Highlights from the Downtown Development Districts Program

Enacted by the Delaware General Assembly in 2014, the purposes of the Downtown Development Districts Act (the Act), are to:

  • Spur private capital investments in commercial business districts and other neighborhoods;
  • Stimulate job growth and improve the commercial vitality of districts and neighborhoods;
  • Help build a stable community of long-term residents by improving housing opportunities; and,
  • Assist municipalities in strengthening neighborhoods while harnessing the attraction that vibrant downtowns hold for talented people, innovative small businesses, and residents from all walks of life.

Local governments can take advantage of the program by identifying an area in their downtowns as being desirable for revitalization and then developing a district plan and incentives to support revitalization of the area in accordance with the goals of the Act. The application process for designation as a Downtown Development District (DDD or District) is facilitated by the Office of State Planning Coordination. The applications are then evaluated by the Cabinet Committee on State Planning Issues according to three criteria, as specified in the Act: the need and impact (50%), the quality of the district plan (30%), and the local incentives (20%). The Cabinet Committee then makes recommendations to the Governor who makes the final designation. According to the legislation, the number of districts is limited to 15 at any one time. So far, there are a total of eight designated Districts.

Three DDDs were designated in January 2015, including:

  • City of Dover
  • City of Seaford
  • City of Wilmington

Three DDDs were designated in August 2016, including:

  • Town of Georgetown
  • City of Harrington
  • Town of Laurel
  • City of Milford
  • City of Smyrna

For additional information on the DDD program, including District Plans and Maps for each of the designated Districts, please visit the Office of State Planning website.

Check out this GIS Story Map, which highlights the first year of the DDD program and benefits.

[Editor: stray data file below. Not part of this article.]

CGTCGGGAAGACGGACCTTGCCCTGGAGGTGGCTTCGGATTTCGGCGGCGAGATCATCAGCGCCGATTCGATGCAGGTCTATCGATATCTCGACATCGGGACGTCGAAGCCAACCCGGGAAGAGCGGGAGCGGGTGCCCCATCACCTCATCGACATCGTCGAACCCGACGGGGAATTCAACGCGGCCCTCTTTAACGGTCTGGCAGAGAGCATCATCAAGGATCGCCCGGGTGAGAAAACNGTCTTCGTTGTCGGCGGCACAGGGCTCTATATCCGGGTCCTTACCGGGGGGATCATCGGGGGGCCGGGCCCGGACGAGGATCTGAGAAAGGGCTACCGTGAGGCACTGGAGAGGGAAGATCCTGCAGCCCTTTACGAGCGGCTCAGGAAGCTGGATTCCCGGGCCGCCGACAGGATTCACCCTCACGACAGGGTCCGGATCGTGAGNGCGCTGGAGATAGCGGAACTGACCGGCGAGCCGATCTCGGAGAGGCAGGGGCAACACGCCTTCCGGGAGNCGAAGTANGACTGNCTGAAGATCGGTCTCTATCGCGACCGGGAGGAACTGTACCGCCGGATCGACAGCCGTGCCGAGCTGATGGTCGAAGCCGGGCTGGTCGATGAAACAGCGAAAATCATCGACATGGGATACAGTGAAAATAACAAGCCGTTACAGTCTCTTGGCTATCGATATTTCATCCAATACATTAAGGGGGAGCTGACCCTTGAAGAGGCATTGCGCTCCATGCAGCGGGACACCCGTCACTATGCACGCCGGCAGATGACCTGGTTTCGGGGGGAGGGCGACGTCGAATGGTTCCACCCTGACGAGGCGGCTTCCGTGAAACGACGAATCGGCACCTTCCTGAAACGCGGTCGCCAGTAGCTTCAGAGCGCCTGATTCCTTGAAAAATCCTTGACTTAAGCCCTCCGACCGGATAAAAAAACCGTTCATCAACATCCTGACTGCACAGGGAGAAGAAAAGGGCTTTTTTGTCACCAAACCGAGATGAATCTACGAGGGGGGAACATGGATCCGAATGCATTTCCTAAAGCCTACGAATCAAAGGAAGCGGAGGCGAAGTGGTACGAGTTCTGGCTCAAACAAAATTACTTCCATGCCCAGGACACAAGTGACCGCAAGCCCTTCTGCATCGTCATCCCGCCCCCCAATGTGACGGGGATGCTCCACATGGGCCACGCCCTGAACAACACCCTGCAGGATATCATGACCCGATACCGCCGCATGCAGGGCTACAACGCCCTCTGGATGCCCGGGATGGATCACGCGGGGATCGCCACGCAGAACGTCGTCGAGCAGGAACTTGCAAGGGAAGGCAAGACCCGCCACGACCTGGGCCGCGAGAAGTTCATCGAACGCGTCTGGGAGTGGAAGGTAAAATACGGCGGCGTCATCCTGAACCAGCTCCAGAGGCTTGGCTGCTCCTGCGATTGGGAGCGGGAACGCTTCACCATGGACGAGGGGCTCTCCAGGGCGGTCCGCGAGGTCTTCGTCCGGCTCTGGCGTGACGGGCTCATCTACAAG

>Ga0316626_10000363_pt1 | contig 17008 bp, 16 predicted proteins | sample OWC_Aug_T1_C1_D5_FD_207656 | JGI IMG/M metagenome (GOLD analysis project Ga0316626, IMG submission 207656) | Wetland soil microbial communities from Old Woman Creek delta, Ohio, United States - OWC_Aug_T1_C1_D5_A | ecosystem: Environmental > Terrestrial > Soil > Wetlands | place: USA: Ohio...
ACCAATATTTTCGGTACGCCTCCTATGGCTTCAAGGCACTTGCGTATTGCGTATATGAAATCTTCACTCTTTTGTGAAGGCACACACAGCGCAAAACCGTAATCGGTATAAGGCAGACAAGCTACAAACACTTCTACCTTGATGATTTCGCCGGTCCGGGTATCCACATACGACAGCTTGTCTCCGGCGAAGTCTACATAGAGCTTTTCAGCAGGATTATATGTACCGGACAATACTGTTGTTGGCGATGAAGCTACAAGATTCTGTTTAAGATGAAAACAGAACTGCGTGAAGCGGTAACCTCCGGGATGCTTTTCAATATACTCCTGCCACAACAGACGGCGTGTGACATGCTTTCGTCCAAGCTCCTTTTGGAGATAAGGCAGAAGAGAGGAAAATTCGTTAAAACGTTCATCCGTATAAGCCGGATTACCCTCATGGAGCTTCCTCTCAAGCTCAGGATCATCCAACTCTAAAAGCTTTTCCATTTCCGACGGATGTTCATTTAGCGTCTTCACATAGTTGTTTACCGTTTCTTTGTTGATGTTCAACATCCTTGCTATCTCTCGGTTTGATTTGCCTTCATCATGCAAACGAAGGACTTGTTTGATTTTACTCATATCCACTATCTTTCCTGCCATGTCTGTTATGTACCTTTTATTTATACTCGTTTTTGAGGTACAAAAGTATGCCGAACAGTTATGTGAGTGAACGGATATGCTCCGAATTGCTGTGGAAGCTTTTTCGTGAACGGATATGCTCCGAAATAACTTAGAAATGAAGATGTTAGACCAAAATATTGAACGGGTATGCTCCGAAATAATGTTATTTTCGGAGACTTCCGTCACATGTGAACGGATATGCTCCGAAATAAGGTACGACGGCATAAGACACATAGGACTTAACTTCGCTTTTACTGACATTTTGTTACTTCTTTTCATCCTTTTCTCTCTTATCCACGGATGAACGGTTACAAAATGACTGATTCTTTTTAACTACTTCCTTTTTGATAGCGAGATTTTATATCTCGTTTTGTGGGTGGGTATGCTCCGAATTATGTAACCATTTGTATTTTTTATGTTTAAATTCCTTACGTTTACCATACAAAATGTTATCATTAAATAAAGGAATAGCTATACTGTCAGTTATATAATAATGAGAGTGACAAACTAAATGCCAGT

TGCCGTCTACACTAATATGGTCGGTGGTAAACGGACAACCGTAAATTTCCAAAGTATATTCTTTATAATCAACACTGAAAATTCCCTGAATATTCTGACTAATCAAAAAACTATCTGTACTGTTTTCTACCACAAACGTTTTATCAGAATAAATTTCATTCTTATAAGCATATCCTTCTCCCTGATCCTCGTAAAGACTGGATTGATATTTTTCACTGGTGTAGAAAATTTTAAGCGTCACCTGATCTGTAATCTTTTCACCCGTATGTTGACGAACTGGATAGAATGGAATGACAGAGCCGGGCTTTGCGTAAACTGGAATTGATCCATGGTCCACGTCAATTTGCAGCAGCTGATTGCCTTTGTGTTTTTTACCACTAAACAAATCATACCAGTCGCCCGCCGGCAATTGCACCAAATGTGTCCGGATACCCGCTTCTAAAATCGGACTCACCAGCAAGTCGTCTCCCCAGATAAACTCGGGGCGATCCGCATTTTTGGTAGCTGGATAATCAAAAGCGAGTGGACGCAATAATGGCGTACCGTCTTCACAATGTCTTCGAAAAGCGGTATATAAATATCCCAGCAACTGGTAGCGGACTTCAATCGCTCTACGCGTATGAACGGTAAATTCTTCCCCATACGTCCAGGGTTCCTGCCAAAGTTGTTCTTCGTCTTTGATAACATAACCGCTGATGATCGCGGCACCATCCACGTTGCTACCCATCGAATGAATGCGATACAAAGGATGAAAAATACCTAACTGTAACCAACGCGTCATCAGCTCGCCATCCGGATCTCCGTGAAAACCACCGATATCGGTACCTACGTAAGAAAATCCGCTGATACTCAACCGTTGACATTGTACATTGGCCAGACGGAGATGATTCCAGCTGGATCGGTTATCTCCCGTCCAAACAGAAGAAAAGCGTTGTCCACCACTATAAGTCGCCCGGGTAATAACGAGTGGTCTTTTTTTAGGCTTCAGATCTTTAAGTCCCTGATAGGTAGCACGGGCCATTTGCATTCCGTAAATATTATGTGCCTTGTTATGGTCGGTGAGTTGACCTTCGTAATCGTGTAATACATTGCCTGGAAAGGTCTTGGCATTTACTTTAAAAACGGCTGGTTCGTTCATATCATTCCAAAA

GIS Story Map and http://arcg.is/208FjmV

Benefits of Downtown Development Districts

The Downtown Development Districts Program seeks to revitalize the downtown “Central Business District” in selected city, town, and county areas through the use of economic incentives.

Downtown Development Districts aim to spur capital investments, stimulate job growth and improve commercial vitality, improve housing opportunities, and strengthen neighborhoods. The Delaware Annual Report on Downtown Development Districts is available on the Delaware State Housing Authority’s website.

Visit the Downtown Development Districts section of the toolbox to learn more about how these districts align with complete-community planning principles.

Story Map Development

This story map is produced as part of the Delaware Complete Communities Planning Toolbox with funding support from the Mid-Atlantic Transportation Sustainability Center-Region 3 University Transportation Center.

The story map was developed by Savannah Edwards, Public Administration Fellow, University of Delaware’s Institute for Public Administration (IPA) under the direction of IPA Policy Scientist Marcia Scott.

Special thanks to Connie Holland (Office of State Planning Coordination, OSPC), David Edgell (OSPC), Miriam Pomilio (OSPC), and Karen Horton (Delaware State Housing Authority) for featured content and assistance.

How to Utilize Story Maps in Your Community